Create a Vision Using Garden-Planning Lists


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The garden plan comes together in the hoophouse
The garden plan comes together in the hoophouse.
Photo by Alexia Allen

‘Tis the season for seed catalogs to arrive in the mail, and I want you to have the tools to fully appreciate them without being overwhelmed on how to plan your garden. It’s easy to get swayed by the seductive lure of glossy pictures and glowing descriptions of plants. You might have even seen the widely-circulated picture of a sultry young man saying, “Hey Sweetheart, want to go upstairs and circle everything you want in the seed catalog?”

He has a point. Planning and dreaming are a big part of successful gardening. Here are some tips for effective dreaming as you gear up for the next growing season. 

Whether you have 1 or 30 years of gardening experience, there are some things you know—or can find out—about your garden. I’ll give you a few places to start in thinking ahead, so it’s not such a daunting task. Don’t make yourself do anything that won’t be fun, but I can tell you that thinking ahead even a little will yield big results.

Remember that the map is never the territory, and the certain thing about plans is that they tend to change. My garden spreadsheets start off precise for a few months, and then drop way off as I navigate the changing conditions of the growing season. Growing conditions such as first and last frost dates are usually available from your observations or from a local extension office or garden club, or numerous online calculators by ZIP code.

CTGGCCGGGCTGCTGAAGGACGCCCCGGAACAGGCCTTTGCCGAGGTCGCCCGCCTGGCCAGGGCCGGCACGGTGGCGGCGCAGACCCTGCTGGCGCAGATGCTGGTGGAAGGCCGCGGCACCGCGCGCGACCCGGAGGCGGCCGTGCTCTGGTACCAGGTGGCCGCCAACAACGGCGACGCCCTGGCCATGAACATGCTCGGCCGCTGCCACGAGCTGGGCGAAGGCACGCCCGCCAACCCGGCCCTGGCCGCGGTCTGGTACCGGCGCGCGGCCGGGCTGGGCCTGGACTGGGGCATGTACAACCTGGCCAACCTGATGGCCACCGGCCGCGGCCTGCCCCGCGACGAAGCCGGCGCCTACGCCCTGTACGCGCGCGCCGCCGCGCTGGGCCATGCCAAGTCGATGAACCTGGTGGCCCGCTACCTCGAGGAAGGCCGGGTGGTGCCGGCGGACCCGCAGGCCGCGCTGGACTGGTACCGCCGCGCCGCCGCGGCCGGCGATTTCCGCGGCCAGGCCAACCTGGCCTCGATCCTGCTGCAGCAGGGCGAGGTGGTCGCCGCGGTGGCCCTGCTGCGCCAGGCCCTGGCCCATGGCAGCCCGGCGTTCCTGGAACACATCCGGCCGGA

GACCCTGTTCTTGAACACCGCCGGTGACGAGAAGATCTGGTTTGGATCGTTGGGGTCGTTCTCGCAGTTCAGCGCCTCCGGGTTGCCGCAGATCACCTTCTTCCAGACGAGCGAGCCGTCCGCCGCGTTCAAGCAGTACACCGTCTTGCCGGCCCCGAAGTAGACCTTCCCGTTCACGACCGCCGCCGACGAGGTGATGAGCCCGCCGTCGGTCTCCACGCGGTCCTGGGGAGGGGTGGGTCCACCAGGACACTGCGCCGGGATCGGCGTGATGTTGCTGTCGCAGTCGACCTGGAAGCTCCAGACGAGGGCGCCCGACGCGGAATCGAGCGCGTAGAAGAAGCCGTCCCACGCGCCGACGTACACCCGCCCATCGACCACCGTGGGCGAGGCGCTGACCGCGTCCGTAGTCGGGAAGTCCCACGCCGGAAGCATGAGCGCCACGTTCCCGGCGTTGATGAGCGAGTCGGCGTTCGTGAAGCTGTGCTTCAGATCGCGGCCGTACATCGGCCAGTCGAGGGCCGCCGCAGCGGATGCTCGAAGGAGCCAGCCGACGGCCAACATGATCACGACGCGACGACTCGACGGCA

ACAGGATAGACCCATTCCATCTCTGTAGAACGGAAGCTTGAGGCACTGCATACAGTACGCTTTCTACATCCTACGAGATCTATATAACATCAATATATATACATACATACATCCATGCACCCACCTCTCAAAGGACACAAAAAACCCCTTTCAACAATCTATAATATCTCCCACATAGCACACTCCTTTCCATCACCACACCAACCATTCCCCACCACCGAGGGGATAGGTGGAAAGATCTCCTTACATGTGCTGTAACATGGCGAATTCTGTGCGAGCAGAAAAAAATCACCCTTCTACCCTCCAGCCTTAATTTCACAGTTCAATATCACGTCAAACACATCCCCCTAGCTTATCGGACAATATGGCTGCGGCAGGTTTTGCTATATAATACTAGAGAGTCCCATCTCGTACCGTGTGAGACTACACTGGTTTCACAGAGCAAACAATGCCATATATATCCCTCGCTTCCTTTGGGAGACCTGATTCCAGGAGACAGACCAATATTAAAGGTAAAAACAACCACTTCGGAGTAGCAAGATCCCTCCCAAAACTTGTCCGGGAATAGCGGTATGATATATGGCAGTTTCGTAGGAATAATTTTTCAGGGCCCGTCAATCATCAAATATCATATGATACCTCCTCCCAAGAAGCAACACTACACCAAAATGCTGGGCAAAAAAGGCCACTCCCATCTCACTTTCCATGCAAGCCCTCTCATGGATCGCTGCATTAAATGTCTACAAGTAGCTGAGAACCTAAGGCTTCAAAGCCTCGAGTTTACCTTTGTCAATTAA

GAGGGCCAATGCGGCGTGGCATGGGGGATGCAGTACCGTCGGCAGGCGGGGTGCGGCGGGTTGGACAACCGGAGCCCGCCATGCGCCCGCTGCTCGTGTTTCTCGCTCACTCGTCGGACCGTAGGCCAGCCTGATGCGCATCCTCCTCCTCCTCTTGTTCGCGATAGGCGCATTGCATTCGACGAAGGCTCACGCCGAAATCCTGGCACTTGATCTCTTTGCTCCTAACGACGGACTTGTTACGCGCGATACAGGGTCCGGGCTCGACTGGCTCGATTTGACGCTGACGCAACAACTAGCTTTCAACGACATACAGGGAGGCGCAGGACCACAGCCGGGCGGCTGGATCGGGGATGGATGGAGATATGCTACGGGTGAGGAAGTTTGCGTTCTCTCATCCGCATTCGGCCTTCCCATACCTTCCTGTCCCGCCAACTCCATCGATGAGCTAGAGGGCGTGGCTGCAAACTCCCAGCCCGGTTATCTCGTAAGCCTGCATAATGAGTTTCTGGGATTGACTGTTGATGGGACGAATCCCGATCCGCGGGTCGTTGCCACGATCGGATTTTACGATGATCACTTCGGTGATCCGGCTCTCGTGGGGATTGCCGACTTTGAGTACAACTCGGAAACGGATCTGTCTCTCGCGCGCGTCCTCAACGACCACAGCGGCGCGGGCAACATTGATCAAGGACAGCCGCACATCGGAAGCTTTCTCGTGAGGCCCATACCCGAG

List What You Know You Know About the Site

While there are lots of great places to get advice, remember that you are the expert for some very important questions—such as which vegetables you want to eat. There’s no point in devoting garden space to beets or to turnips if you know you don’t like them! You also know the specifics of how much space you have to garden in, and how much sun it gets. This may take some observation, but that’s what makes you the expert.



Exercise: Make a list of what you know and what you don’t know about your garden-to-be. Make sure frost dates are on the “What you know” list, since they influence when and what to plant. You will never know it all, but over the years, the what-you-know list will get longer. You’ll also worry less about what you don’t know and can’t control. Life lessons from gardening!





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